Saving the salmon

| January 5, 2014 | 1 Comment
Velma McColl, ASF Committee; Yemeni Ambassador Khaled Mahfoudh Bahah; Fiona Gilfillan, ASF Committee; Michael Meighen, Chairman, Atlantic Salmon Federation (ASF).

Velma McColl, ASF Committee; Yemeni Ambassador Khaled Mahfoudh Bahah;
Fiona Gilfillan, ASF Committee; Michael Meighen, Chairman, Atlantic Salmon Federation (ASF). Photo: Lois Siegel

There was nothing fishy about the Atlantic Salmon Federation’s 17th Annual Ottawa Fall Run Conservation Dinner and auction at the Museum of Civilization — except maybe the platters of Nova Scotia smoked salmon.
Since 1948, the federation, along with 100 affiliated river-conservation groups and more than 30,000 volunteers, have been opening their wallets and raising money and their voices to protect Atlantic salmon and their habitat. Projects include researching the damage done by overcrowded ocean-penned salmon farms — including escapees interbreeding with and spreading sea lice infestations and diseases to wild salmon.

Front row from left, Donna Jacobs, publisher of Diplomat; Tony Clement, president of the Treasury Board; Deborah Perzow; former Guatemalan Ambassador Georges de la Roche. Back row from left, Bill Nowell, from the Atlantic Salmon Federation committee and Dawson Hovey, event chairman.

Front row from left, Donna Jacobs, publisher of Diplomat; Tony Clement, president of the Treasury Board; Deborah Perzow; former Guatemalan Ambassador Georges de la Roche. Back row from left, Bill Nowell, from the Atlantic Salmon Federation committee and Dawson Hovey, event chairman. Photo: Lois Siegel

Photo: Lois Siegel

The federation supports a successful alternative — land-based aquaculture. In fact, the Nova Scotia salmon served at the event was raised in such a facility, which produces a taste-tested superior product without risk to wild salmon and other fish.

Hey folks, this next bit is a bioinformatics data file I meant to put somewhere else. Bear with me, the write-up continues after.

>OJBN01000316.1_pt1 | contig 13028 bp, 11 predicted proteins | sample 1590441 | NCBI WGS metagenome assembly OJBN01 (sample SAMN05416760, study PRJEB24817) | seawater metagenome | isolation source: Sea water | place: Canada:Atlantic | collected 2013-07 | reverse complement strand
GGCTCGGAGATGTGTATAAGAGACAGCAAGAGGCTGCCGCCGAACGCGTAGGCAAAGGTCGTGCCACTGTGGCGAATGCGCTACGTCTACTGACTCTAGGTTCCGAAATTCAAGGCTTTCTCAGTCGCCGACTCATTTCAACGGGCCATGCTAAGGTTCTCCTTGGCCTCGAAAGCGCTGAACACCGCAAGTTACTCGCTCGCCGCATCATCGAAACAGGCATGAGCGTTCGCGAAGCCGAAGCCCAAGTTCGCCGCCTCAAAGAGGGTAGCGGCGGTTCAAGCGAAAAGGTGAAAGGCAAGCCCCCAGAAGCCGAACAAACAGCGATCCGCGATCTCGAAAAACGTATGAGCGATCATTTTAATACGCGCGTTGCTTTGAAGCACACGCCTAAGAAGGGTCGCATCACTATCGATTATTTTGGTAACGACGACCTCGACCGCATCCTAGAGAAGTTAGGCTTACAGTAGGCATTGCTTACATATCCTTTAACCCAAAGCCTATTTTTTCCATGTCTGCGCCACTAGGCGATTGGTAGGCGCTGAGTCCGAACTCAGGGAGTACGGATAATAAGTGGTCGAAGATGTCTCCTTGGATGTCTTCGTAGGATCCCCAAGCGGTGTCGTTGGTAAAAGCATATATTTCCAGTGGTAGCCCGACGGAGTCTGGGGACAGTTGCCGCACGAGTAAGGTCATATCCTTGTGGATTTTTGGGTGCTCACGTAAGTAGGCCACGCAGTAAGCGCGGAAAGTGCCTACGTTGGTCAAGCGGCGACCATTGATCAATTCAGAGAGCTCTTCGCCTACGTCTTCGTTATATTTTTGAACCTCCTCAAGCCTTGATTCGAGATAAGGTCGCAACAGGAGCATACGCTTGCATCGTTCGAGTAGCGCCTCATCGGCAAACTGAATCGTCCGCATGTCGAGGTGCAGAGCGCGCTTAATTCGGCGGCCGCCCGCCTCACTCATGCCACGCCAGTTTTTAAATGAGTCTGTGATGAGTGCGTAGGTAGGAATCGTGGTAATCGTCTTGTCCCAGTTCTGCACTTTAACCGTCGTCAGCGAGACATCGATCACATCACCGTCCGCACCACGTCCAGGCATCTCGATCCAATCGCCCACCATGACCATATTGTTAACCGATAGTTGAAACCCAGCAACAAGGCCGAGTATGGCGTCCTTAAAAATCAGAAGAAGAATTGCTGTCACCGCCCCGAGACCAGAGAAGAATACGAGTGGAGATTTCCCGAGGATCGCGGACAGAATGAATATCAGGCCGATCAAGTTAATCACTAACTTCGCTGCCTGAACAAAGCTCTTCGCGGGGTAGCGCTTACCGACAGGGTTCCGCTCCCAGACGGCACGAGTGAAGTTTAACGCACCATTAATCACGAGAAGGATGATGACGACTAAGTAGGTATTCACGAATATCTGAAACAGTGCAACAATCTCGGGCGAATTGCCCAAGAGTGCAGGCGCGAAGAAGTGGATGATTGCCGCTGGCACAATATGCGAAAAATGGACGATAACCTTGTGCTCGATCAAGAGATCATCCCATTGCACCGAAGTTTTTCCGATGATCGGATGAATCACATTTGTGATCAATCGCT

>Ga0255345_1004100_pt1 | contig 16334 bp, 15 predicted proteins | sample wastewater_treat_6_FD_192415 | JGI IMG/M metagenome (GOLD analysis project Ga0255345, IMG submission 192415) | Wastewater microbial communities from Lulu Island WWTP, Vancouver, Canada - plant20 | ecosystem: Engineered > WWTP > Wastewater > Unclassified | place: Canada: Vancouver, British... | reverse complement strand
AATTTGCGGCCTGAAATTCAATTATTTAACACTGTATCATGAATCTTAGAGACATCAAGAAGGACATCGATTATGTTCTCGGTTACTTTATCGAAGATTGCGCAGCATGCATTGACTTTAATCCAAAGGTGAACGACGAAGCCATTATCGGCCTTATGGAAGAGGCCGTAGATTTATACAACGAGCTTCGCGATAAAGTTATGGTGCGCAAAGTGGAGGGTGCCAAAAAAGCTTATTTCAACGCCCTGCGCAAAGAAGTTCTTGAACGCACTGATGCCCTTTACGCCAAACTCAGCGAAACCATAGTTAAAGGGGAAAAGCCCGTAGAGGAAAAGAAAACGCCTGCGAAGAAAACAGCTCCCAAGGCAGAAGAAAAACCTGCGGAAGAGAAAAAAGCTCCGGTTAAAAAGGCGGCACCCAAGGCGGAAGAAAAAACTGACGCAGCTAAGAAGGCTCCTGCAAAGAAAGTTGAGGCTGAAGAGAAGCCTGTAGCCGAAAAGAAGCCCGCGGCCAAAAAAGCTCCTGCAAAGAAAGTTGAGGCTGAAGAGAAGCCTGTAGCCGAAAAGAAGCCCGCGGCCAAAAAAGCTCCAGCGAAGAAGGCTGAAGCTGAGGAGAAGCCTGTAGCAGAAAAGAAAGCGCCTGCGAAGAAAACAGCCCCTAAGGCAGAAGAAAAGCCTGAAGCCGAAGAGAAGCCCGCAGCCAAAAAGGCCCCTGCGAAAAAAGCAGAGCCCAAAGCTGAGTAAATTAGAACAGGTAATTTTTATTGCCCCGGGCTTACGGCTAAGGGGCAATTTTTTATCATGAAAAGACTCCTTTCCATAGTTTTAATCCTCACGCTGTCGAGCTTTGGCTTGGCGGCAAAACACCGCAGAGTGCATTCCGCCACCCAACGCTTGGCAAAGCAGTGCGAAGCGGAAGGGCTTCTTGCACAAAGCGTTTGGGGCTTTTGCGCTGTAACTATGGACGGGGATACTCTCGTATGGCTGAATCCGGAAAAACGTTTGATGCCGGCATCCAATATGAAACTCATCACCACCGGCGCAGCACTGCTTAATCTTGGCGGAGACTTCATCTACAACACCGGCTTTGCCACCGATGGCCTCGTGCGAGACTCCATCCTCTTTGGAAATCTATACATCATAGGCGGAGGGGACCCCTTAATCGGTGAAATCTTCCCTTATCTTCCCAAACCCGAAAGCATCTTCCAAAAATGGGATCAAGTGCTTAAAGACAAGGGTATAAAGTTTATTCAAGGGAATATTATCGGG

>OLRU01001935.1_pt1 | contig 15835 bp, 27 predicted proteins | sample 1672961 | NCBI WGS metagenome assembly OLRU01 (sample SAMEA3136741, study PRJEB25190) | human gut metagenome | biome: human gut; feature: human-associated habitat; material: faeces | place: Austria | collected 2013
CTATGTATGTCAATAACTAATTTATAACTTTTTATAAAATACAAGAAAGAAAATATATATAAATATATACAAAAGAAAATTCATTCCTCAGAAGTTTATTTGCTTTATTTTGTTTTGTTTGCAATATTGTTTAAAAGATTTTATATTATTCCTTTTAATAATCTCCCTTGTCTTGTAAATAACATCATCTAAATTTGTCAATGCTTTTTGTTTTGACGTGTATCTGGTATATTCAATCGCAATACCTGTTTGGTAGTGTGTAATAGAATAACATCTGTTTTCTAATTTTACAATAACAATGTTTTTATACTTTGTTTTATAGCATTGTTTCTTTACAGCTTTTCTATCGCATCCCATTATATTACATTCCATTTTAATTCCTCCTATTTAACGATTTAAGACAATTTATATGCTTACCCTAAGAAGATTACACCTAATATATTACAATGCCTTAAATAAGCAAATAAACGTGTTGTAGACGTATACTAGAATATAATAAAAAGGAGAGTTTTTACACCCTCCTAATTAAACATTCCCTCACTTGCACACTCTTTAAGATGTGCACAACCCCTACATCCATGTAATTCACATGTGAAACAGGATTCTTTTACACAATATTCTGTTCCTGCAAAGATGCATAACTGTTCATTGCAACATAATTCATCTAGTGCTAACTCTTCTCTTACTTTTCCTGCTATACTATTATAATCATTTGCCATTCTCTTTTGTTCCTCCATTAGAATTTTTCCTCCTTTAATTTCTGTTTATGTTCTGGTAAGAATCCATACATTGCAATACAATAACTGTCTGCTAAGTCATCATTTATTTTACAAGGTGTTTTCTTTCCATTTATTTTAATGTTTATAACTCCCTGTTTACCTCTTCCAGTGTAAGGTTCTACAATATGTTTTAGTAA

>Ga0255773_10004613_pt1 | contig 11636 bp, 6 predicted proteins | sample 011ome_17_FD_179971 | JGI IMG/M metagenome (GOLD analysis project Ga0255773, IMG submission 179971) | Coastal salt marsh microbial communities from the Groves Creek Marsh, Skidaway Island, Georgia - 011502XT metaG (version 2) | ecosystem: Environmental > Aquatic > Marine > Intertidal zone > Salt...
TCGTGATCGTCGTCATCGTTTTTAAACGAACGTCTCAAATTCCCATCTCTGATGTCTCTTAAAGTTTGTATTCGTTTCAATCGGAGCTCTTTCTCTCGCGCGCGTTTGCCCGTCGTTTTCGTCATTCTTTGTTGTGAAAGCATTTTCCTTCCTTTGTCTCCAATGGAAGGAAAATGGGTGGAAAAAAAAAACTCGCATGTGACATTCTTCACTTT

Other projects include tracking Canadian salmon on their migration to Greenland before returning to spawn in Canadian rivers, especially important with Greenland’s resumption last year of commercial fishing, which involves fishing adult salmon before they return to Canadian waters to spawn.

From left, Dan Greenberg, Peter Bennett, Icelandic Ambassador Thordur Aegir Oskarsson, Jamie Johnson and Andrew Johnson.

From left, Dan Greenberg, Peter Bennett, Icelandic Ambassador Thordur Aegir Oskarsson, Jamie Johnson and Andrew Johnson. Photo:Lois Siegel

The dinner and auction, attended by 220 people, was emceed by CBC’s Evan Solomon, (himself a salmon fisher with a special interest in river ecology). The evening began with a report on salmon-preservation projects and finished with a concert from acclaimed Canadian tenor, John McDermott, fiddler Anne Lindsay and guitarist Jason Fowler.

The Atlantic Salmon Federation Fall Run Dinner volunteers. (Front row)  Peter Souchen, Andrea MacLean, Anick Sabourin, Kasie Graham, (middle) Jessica Kovar (back row) Liane Nowell, Rob Dekker, Barbara Casson, Jamie Pistilli, Natalya Obushenko, Tom Ursia, Becca Hall and Andrew Doran

The Atlantic Salmon Federation Fall Run Dinner volunteers. (Front row) Peter Souchen, Andrea MacLean, Anick Sabourin, Kasie Graham, (middle) Jessica Kovar (back row) Liane Nowell, Rob Dekker, Barbara Casson, Jamie Pistilli, Natalya Obushenko, Tom Ursia, Becca Hall and Andrew Doran. Photo:Lois Siegel

Working with dinner committee chair Dawson Hovey, Diplomat magazine invited some ambassadors to the event. Among the guests were Icelandic Ambassador Thordur Aegir Oskarsson, Irish Ambassador Ray Bassett, former Guatemalan Ambassador Georges de la Roche and Yemeni Ambassador Khaled Mahfoudh Bahah. The event raised $90,000.

Donna Jacobs is Diplomat’s publisher

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Donna Jacobs is Diplomat's publisher

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  1. Terran says:

    Atlantic Salmon Federation actually released hundreds of thousands of interbred salmon smolts in to the Bay Of Fundy, a few decades ago, so they are as responsible as anyone if there are any interbred fish showing up in studies that are less than pure strain. Could it be by coincidence that the wild salmon run in the Bay of Fundy declined just after this research project?

    From what I have read, these large land-based salmon feedlots are planning to crowd the fish up to seven times what is the present practices and they are reared in their own wastes which cannot be 100% removed from the recirculated water.

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